US regulators urge banks to keep lending to drought victims
WASHINGTON Oct 16 (Reuters) - A group of U.S. financial regulators on Tuesday urged banks to keep credit flowing to businesses hurt by a historic drought that has severely damaged crops in the country's Midwest region.
Banks should consider expediting lending decisions when possible, extending or restructuring borrowers obligations and easing credit terms, the Federal Financial Institutions Examination Council (FFEIC), composed of the Federal Reserve, the Federal Deposit Insurance Corporation and other top bank regulators, said in a joint statement.
"The FFIEC is strongly encouraging financial institutions in areas affected by drought conditions to work constructively with borrowers," the group said in a statement.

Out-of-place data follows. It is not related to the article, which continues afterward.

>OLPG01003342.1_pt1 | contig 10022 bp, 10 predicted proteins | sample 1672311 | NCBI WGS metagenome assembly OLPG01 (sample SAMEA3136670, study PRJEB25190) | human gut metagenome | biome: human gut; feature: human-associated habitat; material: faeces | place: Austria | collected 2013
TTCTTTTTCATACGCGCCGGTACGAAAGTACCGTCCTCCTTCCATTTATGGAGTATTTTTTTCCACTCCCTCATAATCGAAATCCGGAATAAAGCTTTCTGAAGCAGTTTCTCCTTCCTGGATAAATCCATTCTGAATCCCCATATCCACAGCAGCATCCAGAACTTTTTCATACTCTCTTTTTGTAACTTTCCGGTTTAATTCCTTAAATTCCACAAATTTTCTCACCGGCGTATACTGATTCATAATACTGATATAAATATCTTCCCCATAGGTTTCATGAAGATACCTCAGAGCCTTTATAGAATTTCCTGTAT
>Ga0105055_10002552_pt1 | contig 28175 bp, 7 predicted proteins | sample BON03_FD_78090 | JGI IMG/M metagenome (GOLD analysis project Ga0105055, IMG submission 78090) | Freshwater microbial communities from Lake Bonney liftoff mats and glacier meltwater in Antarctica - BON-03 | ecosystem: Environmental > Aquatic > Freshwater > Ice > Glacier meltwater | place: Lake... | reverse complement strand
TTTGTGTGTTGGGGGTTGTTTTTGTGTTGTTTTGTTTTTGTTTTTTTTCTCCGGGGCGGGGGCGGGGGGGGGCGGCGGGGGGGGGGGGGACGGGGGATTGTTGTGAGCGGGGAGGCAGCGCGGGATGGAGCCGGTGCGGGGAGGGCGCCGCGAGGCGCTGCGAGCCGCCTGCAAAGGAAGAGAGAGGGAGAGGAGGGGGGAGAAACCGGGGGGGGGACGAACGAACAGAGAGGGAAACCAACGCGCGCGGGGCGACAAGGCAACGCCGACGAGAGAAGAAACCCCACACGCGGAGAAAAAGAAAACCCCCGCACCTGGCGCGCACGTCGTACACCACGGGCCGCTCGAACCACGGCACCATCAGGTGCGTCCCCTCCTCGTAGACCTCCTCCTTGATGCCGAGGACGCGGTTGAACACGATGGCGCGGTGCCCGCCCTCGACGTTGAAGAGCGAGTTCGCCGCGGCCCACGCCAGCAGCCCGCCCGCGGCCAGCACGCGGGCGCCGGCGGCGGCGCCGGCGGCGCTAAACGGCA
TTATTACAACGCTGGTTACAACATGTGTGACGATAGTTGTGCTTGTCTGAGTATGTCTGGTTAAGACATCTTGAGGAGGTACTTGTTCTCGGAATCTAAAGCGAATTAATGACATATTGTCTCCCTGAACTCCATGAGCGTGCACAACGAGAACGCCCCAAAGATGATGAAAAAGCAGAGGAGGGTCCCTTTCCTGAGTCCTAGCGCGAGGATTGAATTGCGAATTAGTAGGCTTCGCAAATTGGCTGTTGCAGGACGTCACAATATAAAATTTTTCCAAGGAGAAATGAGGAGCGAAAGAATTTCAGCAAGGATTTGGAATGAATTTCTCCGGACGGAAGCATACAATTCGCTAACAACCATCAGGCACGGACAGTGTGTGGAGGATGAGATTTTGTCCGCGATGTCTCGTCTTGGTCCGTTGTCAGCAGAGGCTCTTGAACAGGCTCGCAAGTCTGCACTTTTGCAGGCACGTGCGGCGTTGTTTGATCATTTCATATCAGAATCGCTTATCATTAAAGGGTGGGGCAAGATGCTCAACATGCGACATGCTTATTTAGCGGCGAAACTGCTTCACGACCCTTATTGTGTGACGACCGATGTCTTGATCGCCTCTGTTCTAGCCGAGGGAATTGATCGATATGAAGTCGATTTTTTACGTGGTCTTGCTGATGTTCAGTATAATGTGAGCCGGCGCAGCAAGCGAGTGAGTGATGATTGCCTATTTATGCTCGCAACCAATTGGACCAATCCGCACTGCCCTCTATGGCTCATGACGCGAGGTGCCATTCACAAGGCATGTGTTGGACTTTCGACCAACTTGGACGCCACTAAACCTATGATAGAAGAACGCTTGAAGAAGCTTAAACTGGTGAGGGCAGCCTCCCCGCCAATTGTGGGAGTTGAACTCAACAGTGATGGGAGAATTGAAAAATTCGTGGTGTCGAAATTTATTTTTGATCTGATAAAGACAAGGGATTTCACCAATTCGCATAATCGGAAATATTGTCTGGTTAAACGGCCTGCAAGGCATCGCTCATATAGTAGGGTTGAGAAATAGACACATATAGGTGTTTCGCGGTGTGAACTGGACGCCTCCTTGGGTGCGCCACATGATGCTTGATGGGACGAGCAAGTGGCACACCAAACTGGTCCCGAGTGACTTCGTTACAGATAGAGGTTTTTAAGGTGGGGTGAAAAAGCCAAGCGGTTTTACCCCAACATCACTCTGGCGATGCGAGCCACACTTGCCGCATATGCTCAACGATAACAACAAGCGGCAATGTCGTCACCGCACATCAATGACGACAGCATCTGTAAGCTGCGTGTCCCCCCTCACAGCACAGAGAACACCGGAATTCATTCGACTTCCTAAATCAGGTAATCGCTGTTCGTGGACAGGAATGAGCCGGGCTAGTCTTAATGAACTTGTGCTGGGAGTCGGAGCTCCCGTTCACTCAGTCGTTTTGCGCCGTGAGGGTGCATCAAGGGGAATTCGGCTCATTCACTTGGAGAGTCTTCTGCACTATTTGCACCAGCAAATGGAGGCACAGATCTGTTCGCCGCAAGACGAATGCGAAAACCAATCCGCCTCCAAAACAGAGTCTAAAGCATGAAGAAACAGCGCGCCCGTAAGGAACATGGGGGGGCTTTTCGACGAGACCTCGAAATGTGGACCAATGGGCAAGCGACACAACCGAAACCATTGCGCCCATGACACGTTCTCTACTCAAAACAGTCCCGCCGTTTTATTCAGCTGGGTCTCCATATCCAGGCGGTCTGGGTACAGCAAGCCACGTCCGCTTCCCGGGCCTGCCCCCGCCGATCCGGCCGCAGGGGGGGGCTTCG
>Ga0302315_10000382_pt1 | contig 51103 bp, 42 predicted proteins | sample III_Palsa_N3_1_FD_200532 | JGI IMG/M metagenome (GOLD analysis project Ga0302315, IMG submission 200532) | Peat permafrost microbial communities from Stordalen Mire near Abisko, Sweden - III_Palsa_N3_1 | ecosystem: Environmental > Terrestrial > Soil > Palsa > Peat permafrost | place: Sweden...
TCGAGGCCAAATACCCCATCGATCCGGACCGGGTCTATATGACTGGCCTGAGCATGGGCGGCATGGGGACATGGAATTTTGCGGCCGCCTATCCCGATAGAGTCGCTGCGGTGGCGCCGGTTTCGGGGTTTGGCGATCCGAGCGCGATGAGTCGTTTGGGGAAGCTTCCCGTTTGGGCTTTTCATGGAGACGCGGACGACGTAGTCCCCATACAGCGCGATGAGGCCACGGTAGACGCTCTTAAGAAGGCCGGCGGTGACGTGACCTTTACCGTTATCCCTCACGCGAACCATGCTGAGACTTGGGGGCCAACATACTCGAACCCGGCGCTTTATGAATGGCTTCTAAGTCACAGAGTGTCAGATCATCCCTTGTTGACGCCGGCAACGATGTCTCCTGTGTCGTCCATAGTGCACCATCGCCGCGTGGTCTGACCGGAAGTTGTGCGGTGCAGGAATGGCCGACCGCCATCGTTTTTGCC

"The effects of natural disasters on the agricultural sector are often temporary, and prudent loan modification efforts can help stabilize borrowers," the FFIEC added.
A lack of significant rain so far this fall has U.S. farmers and government agriculture officials worried that the worst drought in 56 years, which devastated this year's U.S. corn and soybean production, will continue and hurt next year's crops.
- U.S. immigration protesters drop U.S. border blockade plan
- Exclusive: Angry with Washington, 1 in 4 Americans open to secession
- Defeated nationalist leader says Scots 'tricked' out of independence
- Selling Mitch McConnell: What's love got to do with it?
- Kurds issue new call to arms against Islamic State in Syria |